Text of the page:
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What the Best Way to Clean Track?

Roy posted this question:

“What is the best way to clean track – a track cleaning wagon, a rubber, or white spirit please?”

15 Responses to What the Best Way to Clean Track?

  • Graemesays:

    Hi Roy there are lots of ways to clean track, but the way I like best is how an old railroader showed me how. First you need power steering fluid the type used in cars a cotton bud and a loco with a rake of wagons or carriages . The way this works is dip the cotton bud in the fluid then dab it on the track both rails every 2or 3 feet. Then run you loco with rake around for a while using the wheels to spread the fluid around the layout job done . I have used this method for 7 years now and have absolutely no trouble with dirty track or wheels also it does not make the drive wheels of locos slip. Repeat every three or four weeks to maintain a clean track. Hope this helps Graeme

    • steven neelysays:

      recently heard of using automatic transmission fluid , haven’t tried it yet and think it will help keep steel track from rusting / corroding .

    • roy Westonsays:

      thanks graeme i will try this roy

  • steven neelysays:

    with track cleaning fluid I’ve used coffee filters because there’s no lint from them , and a piece of cork roadbed glued onto a piece of wood , both of these methods have worked well for me

  • Robertsays:

    Does anyone know where to get a graphite stick ?
    I hear these work well in cleaning track.

    • Dale Ambossays:

      You can find graphite sticks at art supply stores.

    • Robert Mooresays:

      I found them at an art supply (HD type)
      These work great.

    • Robert Mooresays:

      I should have said THANKS to Dale
      TNX. Dale

  • Robert Mooresays:

    Will a graphite stick work ?

    • Dennis Arstallsays:

      I use a graphite stick after cleaning the track with isopropoalcohol as it is a good conductor and seems to prevent build up of any further dirt on the rails. You-tube has useful videos showing how to use the graphite stick

  • David Stokessays:

    I don’t know about graphite sticks (available from artist suppliers), but a little puff of powdered graphite on all bearing surfaces of a loco’s transmission and electric motors does do wonders for loco performance. I would not recommend using it on rails or wheel treads though as it is a lubricant and you need all the friction you can get between rails and wheels. Powdered graphite is used for freeing Yale type locks, comes in a small puffer bottle and is available from hardware or DIY stores.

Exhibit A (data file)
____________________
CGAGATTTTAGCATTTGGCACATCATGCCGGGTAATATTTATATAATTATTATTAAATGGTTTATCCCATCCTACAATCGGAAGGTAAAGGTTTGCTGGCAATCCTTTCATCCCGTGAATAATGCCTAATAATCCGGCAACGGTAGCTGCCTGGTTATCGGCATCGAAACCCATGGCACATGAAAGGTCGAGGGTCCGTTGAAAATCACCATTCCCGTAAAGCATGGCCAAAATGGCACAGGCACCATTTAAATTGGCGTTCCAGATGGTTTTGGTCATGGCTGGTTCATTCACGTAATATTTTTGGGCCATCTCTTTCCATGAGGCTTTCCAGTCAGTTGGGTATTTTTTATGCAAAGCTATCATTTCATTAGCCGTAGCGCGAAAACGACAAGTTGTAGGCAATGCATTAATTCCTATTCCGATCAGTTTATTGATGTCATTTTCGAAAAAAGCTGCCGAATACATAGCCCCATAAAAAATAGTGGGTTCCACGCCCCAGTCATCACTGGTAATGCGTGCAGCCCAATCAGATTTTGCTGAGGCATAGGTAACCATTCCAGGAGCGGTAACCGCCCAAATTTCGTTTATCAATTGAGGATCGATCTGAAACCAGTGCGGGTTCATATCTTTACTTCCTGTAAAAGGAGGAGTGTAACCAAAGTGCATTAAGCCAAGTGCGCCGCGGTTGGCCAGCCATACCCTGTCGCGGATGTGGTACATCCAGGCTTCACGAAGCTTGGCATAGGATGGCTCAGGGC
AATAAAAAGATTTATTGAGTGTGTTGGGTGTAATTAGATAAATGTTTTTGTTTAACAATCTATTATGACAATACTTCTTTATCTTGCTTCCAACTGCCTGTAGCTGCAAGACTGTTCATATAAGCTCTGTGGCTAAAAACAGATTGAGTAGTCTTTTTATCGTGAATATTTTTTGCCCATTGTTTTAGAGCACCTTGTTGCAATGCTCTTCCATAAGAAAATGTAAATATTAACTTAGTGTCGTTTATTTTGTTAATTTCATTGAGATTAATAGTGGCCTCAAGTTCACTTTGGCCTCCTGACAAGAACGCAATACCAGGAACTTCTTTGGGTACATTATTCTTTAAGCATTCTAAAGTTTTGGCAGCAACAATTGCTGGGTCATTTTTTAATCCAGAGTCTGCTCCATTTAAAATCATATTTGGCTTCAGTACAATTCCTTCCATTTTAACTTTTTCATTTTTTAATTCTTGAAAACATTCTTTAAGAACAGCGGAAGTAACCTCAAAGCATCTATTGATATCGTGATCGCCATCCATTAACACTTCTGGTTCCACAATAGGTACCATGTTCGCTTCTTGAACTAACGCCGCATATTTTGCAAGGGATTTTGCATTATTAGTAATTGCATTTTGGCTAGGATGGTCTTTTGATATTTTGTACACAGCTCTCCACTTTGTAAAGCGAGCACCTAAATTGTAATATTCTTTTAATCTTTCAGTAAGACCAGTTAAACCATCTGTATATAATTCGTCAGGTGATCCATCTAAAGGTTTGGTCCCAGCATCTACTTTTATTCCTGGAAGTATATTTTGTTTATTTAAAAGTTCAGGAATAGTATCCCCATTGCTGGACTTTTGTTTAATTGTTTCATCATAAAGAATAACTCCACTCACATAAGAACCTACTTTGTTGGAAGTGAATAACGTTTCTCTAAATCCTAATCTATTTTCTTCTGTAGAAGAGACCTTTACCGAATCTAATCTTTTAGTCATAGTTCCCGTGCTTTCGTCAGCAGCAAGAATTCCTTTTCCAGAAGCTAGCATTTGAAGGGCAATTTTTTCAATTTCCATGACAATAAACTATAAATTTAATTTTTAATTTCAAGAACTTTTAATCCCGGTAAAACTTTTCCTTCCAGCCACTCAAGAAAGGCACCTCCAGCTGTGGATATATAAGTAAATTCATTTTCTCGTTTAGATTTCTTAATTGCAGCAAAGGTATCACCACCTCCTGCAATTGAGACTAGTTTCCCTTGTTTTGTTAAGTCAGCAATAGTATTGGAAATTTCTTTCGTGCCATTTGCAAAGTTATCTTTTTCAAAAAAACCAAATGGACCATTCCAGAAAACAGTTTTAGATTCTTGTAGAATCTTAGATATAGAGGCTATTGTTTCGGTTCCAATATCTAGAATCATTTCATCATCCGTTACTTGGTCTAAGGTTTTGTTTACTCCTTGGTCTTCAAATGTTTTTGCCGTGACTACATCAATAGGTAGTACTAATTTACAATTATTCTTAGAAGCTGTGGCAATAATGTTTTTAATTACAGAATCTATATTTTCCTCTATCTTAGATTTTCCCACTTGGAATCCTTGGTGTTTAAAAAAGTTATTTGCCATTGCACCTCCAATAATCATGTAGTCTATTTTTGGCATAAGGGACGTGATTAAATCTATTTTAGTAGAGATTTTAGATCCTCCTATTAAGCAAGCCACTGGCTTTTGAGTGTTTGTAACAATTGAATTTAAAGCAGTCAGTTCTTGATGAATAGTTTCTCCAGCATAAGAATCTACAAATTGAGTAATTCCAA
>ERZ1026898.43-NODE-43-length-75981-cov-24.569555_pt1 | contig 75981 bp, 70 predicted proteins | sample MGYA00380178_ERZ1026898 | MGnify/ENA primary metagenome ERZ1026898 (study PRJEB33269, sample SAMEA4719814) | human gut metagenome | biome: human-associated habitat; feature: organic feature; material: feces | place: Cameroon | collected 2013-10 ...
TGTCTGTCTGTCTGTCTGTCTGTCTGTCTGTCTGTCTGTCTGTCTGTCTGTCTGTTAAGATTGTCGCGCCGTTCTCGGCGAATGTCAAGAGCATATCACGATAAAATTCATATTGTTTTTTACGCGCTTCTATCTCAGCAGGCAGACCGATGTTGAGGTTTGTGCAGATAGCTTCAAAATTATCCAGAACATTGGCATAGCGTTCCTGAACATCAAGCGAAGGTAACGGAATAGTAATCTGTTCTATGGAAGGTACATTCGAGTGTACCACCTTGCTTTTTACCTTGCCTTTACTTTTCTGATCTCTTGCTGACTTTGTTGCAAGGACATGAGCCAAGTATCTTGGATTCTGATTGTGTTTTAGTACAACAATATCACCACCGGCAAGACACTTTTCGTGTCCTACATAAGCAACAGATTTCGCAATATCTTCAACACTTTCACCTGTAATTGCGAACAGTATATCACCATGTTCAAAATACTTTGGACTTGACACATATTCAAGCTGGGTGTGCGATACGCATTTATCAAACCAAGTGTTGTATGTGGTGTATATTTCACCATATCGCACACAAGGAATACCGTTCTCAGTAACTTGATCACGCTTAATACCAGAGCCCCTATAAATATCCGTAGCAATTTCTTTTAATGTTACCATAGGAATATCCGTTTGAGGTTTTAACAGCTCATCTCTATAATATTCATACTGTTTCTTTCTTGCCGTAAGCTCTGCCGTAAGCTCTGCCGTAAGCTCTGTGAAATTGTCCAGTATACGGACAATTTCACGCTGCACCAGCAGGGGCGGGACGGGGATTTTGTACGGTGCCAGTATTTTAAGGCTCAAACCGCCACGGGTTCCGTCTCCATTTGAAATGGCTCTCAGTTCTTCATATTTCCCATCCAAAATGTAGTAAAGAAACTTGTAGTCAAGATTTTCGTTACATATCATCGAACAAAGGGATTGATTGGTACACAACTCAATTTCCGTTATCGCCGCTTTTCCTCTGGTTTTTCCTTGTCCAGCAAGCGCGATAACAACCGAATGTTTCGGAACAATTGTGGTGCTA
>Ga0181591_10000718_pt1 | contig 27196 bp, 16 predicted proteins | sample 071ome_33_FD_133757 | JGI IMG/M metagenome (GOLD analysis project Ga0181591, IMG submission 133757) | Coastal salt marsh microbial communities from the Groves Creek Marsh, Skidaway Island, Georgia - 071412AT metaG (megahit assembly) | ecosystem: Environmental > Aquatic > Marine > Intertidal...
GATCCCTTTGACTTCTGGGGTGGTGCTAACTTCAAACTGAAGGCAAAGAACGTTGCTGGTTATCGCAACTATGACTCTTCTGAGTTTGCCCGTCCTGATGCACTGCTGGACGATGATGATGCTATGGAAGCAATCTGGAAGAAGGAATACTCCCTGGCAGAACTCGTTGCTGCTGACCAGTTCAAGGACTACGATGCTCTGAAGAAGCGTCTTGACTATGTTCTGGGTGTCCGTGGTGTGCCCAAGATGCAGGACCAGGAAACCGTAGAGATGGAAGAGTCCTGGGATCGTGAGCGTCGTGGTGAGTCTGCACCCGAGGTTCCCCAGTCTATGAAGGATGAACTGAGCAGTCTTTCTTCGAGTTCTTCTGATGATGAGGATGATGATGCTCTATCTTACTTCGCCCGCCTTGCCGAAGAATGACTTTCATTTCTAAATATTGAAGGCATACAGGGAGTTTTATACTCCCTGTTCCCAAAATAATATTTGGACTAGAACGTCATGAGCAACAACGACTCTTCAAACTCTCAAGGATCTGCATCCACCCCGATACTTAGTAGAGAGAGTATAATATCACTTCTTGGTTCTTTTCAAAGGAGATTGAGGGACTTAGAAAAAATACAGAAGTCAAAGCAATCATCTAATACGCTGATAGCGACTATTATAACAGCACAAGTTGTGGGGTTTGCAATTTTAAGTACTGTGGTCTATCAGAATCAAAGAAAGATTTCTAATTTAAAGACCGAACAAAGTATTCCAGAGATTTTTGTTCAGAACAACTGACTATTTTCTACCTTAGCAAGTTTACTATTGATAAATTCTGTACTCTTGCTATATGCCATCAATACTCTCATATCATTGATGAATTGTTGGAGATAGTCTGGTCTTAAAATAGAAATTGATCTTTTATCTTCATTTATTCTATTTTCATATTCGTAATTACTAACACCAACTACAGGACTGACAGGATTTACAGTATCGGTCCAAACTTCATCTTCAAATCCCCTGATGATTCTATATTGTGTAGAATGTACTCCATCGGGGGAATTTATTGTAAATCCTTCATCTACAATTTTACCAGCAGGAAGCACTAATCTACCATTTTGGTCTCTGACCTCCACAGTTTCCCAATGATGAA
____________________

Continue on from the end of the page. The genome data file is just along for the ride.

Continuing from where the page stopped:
• Billsays:

    Graphite is an excellent conductor. It can be found in art supply shops and is readily available on Amazon. A real easy source is pencil lead. I have never used graphite but have heard it is very effective.


  • Duncansays:

    I use a foam sanding block (from poundland, uk) to get rid of any old paint, dirt etc, then go over it with a hover to get any bit off track them wipe it down with pure acetone to clean off anything else. I also use the acetone on the wheel to clean them. Seems to work for me.

  • Frank Bsays:

    To clean the rail tops: paper towel is finet. If there’s grease or oil on the track, wet it with meths or lighter fluid (warning: no smoking !)

    I totally disagree with track rubbers, because they leave particles of grit and rubber on the track, causing more problems.
    Modern nickel-silver track does not suffer corrosion problems indoors, so abrasive cleaning is not needed.

    To maintain good electrical contact, also:

    Clean wheel rims: paper towel/tissue/cotton buds wetted as above. For hard dirt, a very small wire brush, or a rotary wire brush on a dremel type tool is brilliant. Croc clip leads from controller to the motor to turn the wheels makes this process very easy.

    Clean the inner faces of wheels (or the axles) where the pickup contacts touch them.

    Old motors can benefit from cleaning of the brushes and commutator.

    Cheap controllers can be feeble in their output, and often cut-out if running an old loco taking a high current. Check this by fitting a small 12V bulb across your controller output to see if it is still supplying power when the loco unexpectedly stops.

    Rail joiners are not that brilliant at electrically connecting rails. So on larger circuits of track, it helps to connect the controller wires to the track at more than one place. Observe consistent polarity !

  • Phillip Collinssays:

    I use Spanjaard contact cleaner and lubricant: spray onto a cloth, and then rub onto the rails. If the track is very dirty, I first use a Peco rubbing block, which is better than the US made one I have. The stuff is rather expensive, but does seem to last a long time.

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